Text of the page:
The cover to this issue from 100 years ago today contains a single startling image: a lighthouse being destroyed by a bomb dropped from an aircraft. The caption is unequivocal: “German destruction of landmarks along the Belgian coast.”

The implication is quite clear: that Germany, having decided that certain landmarks were an aid to the navigation of enemy ships or airplanes, had started to destroy them. There are in fact sound military reasons for hampering the enemy’s ability to navigate to a friendly target. There’s a problem with the history here, though.

There was only one Belgian lighthouse destroyed in the war: the “Vierboet” or “fire-light” at Nieuwport that dated from the 13th century. That one, however, was destroyed in 1914, having been blown up by retreating Belgian infantry, who did not wish to leave a handy elevated platform for invading German artillery spotters.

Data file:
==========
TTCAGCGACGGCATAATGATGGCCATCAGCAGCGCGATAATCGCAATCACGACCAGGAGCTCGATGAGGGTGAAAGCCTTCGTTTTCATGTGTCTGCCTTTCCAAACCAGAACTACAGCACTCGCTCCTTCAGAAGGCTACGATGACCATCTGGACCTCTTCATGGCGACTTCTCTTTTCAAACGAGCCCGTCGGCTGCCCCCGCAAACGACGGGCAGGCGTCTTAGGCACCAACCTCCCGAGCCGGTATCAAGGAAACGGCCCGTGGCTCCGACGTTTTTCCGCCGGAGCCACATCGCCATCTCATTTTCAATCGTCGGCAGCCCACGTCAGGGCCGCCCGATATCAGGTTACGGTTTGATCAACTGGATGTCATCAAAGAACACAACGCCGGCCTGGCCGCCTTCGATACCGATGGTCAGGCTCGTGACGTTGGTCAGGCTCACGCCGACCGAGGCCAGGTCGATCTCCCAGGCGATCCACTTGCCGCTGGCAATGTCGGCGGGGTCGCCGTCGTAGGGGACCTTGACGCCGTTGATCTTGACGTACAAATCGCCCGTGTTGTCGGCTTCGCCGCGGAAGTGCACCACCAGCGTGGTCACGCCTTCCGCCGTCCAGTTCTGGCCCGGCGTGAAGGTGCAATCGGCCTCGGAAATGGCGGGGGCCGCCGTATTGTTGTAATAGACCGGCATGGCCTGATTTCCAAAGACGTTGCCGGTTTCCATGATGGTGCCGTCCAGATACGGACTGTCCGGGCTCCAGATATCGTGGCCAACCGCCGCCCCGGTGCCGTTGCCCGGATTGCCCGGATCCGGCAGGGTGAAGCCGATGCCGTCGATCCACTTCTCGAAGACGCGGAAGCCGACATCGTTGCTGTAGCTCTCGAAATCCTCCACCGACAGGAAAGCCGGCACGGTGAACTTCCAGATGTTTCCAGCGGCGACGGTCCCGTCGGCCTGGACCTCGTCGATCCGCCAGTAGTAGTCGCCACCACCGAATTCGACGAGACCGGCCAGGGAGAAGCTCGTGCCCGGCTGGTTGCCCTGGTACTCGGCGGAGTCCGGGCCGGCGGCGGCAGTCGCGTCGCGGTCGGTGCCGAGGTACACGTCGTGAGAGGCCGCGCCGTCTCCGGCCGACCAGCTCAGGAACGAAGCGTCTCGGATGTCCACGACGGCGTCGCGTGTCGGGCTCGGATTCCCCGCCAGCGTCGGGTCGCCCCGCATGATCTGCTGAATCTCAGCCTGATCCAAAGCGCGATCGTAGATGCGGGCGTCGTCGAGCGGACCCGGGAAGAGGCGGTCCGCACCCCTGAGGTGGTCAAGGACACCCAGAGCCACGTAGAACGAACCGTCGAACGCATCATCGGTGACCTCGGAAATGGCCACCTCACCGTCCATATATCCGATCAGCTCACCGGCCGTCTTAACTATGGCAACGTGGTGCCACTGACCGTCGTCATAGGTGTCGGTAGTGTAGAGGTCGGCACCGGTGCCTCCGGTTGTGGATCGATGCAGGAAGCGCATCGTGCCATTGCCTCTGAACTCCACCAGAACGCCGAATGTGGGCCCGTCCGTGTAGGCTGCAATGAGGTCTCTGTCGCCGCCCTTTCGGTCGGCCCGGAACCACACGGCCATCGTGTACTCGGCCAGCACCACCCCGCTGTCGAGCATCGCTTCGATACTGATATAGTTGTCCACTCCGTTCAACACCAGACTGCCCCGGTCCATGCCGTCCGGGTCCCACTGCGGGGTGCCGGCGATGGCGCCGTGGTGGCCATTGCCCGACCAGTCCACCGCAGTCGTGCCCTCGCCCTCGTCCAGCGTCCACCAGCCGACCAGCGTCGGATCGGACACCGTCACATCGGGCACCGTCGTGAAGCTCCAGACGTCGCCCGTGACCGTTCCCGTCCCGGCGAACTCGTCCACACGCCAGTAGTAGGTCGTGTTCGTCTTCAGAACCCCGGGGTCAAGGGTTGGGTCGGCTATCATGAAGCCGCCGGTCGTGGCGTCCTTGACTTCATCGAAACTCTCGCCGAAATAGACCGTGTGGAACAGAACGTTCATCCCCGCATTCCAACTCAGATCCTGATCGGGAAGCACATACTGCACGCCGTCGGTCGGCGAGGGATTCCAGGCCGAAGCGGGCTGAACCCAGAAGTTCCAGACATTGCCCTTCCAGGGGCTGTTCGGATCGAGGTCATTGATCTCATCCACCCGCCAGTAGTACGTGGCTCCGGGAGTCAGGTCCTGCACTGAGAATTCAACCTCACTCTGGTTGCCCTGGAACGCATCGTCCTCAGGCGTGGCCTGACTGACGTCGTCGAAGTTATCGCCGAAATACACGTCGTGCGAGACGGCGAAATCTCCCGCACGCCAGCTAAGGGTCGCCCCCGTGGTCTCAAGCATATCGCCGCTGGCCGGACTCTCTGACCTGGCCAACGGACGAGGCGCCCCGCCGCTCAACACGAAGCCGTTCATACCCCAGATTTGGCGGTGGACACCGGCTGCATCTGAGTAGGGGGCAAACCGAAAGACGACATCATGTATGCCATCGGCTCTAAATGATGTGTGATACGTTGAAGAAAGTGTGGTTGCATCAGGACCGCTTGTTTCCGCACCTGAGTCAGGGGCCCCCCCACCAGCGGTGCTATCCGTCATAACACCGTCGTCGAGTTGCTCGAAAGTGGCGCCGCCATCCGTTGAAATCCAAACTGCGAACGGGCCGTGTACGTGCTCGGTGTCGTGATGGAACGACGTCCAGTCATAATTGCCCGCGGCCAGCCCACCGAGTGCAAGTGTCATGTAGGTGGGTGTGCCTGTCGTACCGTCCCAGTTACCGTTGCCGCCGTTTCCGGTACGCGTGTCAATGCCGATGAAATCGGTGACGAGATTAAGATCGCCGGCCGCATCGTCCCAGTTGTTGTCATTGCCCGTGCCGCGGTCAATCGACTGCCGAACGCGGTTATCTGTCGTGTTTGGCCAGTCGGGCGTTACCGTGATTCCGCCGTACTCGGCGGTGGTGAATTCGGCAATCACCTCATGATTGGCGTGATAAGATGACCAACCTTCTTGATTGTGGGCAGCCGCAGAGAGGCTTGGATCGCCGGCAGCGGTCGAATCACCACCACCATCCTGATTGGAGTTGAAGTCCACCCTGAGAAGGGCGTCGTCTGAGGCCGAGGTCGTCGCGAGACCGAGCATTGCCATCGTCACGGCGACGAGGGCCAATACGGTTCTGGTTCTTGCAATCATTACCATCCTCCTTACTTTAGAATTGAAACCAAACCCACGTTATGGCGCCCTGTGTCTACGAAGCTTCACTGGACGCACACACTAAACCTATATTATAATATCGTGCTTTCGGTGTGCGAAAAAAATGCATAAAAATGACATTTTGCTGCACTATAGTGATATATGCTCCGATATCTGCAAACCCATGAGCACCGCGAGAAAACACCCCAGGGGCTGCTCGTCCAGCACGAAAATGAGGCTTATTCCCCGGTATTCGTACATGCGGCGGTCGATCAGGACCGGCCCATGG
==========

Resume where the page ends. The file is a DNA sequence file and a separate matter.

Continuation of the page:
There is no text about the story—not uncommon at the time, unfortunately. So we are left to guess why the image appeared on the cover of Scientific American in 1916. Amid plentiful stories of German barbarity from the early days of the war (some of which wer true, some of which were just made up) and coming on the heels of German submarine attacks on neutral civilian shipping, perhaps the editors of the day were only too willing to believe that, even if the story was exaggerated, here was another example of bad behavior from the “Huns.” Even though the image just reeks of Allied propaganda.

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Our full archive of the war, called Scientific American Chronicles: World War I, has many articles from 1914–1918 on strangely interpreted events from the First World War. It is available for purchase at www.scientificamerican.com/products/world-war-i/